Patrick Farjas – a French chef in Indonesia
“Maitre Cuisinier De France” Patrick Farjas, a French chef in Indonesia, started an apprenticeship in a one star Michelin at 15 yrs old.
Read his exciting story here.
Before you became a chef, you had a technical degree/ career. What was the reason to change your job to become a chef?
I started an apprenticeship in a one star Michelin at 15 yrs old!!! It was a passion….
You visited the Paris ministry of education, Culinary Art. Was this a purely/ classic French cooking school/ chef education? After several international chef stations, you worked for 8 years as Executive Chef at a Gourmet Catering in San Carlos, CA. As a chef, what was your creates learning out of this job?
During the apprenticeship (because I was so young) I had to do correspondence schooling with the ministry of education in Paris. “Day Break Gourmet restaurant and Catering” was my own business in California, my customers were mostly the rich and famous, all the big bosses of silicone valley we’re my customers and friends, (Steve job, Steve wosniack from Apple; the owners of Yahoo, Google, Telsa ect ect). My food was unique, because my menu was different every day! I cooked for Ronald Reagan when he was governor, I cooked few times for the Two president Bush as well as for Bill Clinton and Hillary. Everything I was using was fresh from the day…
In 2014 you moved as Corporate Executive Chef to Indonesia. Do you remember your first impression at the Indonesian kitchen? At this time you restructured the Century Park Hotel in Jakarta as well developed an exciting concept for the new Atanaya Hotel in Bali. Which culinary concepts did you enrol?
I moved in Indonesia in 2012. My first impression was so many staff in kitchen. For century hotel I made an international menu, our guests were coming from every parts of the world so we needed to accommodate every needs. As for Atanaya in Bali, the foods of every islands if indonesia was my goal. Since arriving in Indonesia I cooked 4 times for past President SBY, 3 times for president Jokowi as well as Mr Probowo.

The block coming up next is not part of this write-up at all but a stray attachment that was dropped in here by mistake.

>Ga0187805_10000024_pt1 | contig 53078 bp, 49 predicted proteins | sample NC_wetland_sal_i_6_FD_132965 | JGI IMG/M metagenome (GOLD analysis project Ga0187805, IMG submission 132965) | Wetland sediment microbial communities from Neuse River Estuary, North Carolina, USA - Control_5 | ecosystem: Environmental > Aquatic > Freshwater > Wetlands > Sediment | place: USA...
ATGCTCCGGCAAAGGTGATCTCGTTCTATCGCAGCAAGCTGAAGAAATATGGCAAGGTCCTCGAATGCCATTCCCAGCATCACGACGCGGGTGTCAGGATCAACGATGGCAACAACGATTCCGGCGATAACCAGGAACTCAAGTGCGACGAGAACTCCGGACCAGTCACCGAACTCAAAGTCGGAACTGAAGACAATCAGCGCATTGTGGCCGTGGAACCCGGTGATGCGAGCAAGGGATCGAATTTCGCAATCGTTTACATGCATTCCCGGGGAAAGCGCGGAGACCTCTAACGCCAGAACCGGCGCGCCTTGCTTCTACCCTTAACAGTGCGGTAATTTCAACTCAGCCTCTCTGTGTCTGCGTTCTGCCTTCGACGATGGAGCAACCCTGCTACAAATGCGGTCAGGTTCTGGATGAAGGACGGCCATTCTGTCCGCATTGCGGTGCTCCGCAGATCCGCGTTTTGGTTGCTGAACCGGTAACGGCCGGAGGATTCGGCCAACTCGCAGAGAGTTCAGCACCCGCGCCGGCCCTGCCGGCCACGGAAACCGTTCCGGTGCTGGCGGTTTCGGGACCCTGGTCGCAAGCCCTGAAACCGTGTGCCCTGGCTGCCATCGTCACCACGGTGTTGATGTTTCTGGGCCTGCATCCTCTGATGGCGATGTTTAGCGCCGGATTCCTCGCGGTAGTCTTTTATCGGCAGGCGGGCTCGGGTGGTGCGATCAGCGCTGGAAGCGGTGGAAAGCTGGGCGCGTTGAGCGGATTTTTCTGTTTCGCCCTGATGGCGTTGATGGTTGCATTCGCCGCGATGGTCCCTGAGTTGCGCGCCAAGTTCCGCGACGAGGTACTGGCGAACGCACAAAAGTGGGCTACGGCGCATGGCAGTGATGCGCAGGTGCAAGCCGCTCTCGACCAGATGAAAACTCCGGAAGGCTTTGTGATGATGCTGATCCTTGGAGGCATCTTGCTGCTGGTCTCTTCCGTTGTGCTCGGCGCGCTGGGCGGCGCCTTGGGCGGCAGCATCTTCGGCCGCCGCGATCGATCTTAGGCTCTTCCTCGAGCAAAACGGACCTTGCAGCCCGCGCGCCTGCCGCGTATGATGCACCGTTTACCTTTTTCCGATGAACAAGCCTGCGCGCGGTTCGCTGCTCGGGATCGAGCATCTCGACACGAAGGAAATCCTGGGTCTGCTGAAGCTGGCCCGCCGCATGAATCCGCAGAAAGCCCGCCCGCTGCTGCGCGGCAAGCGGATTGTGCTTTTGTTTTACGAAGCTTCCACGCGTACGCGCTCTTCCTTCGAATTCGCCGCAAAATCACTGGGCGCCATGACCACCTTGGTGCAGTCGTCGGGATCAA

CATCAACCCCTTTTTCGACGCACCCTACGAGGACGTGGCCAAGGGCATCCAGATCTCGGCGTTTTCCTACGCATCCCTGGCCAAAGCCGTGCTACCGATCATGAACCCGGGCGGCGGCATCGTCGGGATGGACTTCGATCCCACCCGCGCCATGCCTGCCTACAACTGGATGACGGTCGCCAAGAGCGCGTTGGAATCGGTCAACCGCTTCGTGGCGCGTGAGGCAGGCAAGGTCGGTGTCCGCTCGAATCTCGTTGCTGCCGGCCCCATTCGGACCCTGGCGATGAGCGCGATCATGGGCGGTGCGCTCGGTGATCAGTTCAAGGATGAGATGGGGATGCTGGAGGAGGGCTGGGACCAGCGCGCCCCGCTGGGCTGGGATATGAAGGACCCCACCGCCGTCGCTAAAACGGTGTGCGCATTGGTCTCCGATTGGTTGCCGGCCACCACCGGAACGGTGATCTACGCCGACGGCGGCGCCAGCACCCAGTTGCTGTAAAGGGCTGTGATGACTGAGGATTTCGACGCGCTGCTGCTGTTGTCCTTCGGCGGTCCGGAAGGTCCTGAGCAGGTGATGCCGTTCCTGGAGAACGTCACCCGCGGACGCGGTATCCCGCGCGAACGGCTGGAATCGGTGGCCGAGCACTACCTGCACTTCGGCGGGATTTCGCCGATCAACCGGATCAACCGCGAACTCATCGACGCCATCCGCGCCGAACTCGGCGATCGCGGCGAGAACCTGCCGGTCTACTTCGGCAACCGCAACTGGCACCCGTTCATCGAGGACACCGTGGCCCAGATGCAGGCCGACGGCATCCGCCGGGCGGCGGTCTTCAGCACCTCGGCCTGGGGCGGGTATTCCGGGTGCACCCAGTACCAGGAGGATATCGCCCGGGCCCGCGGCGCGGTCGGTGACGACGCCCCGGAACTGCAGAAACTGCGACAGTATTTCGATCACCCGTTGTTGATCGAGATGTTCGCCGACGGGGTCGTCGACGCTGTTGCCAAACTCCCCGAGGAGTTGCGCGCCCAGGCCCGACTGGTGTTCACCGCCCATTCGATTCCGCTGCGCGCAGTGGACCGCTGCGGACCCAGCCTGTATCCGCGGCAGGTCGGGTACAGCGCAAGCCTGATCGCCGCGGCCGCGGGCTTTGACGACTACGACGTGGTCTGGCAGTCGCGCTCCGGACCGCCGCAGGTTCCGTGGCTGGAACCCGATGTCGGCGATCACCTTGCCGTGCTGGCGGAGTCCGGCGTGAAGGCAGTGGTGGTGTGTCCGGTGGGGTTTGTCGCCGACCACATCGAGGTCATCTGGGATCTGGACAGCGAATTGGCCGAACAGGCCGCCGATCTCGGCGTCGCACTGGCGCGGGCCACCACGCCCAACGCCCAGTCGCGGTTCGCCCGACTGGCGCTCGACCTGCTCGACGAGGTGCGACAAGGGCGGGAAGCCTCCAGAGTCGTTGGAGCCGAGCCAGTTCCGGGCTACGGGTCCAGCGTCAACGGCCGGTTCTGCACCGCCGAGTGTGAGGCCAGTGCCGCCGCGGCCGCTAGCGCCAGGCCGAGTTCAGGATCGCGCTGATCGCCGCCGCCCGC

Today you are working as corporate operation Executive advisor for the Baio Hotel Group. What is this job about?
I actually just stopped working for them as they’re running out of funds, they’re taking too many projects! But I was Corporate Operation Executive for all their Hotel, Resorts and Villas.
With your classic French cuisine education and your long experiences as chef in Asia; how would you describe your own culinary line today?
My culinary Technics and style always been a fusion between origins and flavors.
Lots of discussion goes around the restaurants/ chef/ food… scene about fusion kitchen. What is your opinion about?
As a chef you want to make sure not to “over do it” there are limits to what you can change or fuse.
Since 2000 you are “Maitre Cuisinier De France” (Master Chef of France). What does this tile mean/ how can it be achieved?
This is the ultimate degree for a Chef, there is no higher! You need to have worked in 3 star Michelin restaurants, you need to have formed at least 40 Chefs that are in Executive Chef position in respected establishments. And you need to keep teaching the French Culinary Technics all around the Globe.
Lots of young chefs want to gain experiences in the booming and beautiful Indonesia. What is your recommendation for these chefs; shall they start in smaller local restaurants or the bigger hotel restaurants?
They must be nice with all staff and respect everyone… Then life will be easy for them.
Based your international way as chef: if you would open your own small restaurant, where would it be and with which specialisation?
Jakarta is a great place to show different type of foods to the guests, as many have been traveling either around the world or around Asia. What I will do will be totally pushed on Freshness, quality and affordable prices, for everyone to enjoy!
Indonesian kitchen is fresh and traditional. What are the latest trends at the Indonesian chef and kitchen scene?
More and more Indonesian chefs are coming up, what I can suggest to them is to keep the original recipes of their ancestors, otherwise a big part if Indonesian culture will be gone.
Patrick Farjas thank you for your time.